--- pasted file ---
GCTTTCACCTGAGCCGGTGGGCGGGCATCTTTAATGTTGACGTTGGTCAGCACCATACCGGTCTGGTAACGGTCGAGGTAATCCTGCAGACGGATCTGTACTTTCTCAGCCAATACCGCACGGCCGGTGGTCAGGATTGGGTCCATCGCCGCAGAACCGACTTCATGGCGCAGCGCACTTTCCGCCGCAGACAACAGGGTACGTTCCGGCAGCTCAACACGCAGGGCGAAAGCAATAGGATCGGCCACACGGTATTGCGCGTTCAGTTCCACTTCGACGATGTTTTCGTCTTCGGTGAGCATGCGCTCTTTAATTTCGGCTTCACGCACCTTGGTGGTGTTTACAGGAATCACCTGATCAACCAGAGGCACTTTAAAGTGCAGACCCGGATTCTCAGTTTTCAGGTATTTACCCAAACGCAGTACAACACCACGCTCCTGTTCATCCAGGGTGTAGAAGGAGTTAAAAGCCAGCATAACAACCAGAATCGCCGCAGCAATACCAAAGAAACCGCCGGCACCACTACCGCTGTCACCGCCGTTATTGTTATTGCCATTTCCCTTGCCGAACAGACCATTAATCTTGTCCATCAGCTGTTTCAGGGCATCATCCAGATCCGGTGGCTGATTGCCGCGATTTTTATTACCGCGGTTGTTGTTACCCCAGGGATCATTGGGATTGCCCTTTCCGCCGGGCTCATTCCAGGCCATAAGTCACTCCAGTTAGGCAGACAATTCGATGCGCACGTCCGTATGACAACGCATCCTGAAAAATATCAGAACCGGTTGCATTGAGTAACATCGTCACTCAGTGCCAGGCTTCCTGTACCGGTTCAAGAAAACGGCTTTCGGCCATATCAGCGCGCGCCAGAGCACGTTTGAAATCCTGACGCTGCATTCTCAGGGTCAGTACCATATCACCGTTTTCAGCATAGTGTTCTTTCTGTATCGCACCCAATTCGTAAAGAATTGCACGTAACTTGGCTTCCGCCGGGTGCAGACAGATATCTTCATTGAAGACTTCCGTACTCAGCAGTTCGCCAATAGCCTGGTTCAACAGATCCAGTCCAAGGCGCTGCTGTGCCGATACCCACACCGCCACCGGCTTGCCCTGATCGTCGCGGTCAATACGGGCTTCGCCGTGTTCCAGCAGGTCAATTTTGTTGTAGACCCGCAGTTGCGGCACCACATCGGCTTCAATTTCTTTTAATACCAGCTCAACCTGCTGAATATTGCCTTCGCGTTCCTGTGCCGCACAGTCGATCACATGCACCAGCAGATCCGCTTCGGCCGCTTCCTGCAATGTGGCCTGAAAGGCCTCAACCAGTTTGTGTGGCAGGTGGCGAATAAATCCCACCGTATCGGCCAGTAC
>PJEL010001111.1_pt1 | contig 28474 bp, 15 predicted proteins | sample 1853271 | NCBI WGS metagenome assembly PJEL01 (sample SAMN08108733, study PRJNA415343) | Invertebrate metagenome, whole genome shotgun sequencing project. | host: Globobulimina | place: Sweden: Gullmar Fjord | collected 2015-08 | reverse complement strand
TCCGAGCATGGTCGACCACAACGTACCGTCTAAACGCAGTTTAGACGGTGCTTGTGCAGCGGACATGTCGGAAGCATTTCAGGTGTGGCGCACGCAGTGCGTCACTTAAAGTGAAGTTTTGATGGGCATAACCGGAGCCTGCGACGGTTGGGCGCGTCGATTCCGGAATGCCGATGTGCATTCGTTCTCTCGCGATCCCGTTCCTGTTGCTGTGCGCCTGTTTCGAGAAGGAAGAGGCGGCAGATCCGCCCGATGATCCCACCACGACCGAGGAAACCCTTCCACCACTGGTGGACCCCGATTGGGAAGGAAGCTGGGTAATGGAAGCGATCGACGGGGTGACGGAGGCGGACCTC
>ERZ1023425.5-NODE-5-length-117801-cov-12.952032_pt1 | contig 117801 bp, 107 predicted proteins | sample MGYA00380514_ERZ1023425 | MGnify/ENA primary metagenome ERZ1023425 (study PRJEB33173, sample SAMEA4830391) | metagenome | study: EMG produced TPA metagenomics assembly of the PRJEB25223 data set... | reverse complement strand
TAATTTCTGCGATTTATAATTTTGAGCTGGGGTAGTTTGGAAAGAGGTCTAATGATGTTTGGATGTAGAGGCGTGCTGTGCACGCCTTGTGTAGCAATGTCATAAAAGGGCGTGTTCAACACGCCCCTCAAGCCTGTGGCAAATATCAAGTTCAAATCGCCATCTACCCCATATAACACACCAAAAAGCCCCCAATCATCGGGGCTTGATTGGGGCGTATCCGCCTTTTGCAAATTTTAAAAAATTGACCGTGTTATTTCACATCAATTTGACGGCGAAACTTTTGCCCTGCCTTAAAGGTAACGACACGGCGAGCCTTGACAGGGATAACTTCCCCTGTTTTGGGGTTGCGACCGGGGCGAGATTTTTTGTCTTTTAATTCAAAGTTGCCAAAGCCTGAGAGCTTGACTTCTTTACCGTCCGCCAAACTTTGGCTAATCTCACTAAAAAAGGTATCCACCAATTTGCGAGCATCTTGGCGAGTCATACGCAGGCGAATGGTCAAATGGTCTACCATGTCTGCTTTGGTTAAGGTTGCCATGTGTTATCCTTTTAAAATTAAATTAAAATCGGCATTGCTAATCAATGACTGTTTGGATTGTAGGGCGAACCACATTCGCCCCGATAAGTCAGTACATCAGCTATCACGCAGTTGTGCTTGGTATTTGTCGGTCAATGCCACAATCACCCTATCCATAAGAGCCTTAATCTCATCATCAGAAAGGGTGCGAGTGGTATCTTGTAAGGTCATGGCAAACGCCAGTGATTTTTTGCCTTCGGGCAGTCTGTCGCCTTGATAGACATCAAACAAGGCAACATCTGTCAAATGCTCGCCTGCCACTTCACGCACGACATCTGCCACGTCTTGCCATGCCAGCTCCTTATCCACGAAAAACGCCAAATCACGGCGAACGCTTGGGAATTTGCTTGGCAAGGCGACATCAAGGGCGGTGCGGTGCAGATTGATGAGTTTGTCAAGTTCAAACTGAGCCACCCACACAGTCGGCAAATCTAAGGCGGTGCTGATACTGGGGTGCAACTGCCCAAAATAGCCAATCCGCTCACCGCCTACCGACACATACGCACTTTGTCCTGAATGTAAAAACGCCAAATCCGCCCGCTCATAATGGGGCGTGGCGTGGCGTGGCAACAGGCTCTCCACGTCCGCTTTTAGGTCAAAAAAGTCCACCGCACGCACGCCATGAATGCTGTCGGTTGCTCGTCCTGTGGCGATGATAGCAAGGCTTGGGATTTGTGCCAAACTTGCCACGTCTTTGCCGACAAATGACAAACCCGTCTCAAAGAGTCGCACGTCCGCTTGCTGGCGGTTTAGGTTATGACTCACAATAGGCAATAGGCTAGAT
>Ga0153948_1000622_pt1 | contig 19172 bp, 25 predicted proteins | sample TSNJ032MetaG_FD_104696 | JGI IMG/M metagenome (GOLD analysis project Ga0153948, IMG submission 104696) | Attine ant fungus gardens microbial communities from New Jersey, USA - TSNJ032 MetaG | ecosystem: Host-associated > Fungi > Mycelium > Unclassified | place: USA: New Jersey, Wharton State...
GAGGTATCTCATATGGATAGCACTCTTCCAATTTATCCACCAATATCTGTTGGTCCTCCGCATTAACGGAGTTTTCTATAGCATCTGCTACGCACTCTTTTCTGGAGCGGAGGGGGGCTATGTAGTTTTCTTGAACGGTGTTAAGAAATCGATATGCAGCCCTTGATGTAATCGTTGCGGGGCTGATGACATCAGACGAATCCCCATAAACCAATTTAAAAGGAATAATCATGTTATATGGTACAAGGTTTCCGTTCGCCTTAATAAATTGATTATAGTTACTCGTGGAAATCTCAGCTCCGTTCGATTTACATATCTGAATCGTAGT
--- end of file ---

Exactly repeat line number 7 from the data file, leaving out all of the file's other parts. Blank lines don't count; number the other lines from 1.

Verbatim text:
GAGGTATCTCATATGGATAGCACTCTTCCAATTTATCCACCAATATCTGTTGGTCCTCCGCATTAACGGAGTTTTCTATAGCATCTGCTACGCACTCTTTTCTGGAGCGGAGGGGGGCTATGTAGTTTTCTTGAACGGTGTTAAGAAATCGATATGCAGCCCTTGATGTAATCGTTGCGGGGCTGATGACATCAGACGAATCCCCATAAACCAATTTAAAAGGAATAATCATGTTATATGGTACAAGGTTTCCGTTCGCCTTAATAAATTGATTATAGTTACTCGTGGAAATCTCAGCTCCGTTCGATTTACATATCTGAATCGTAGT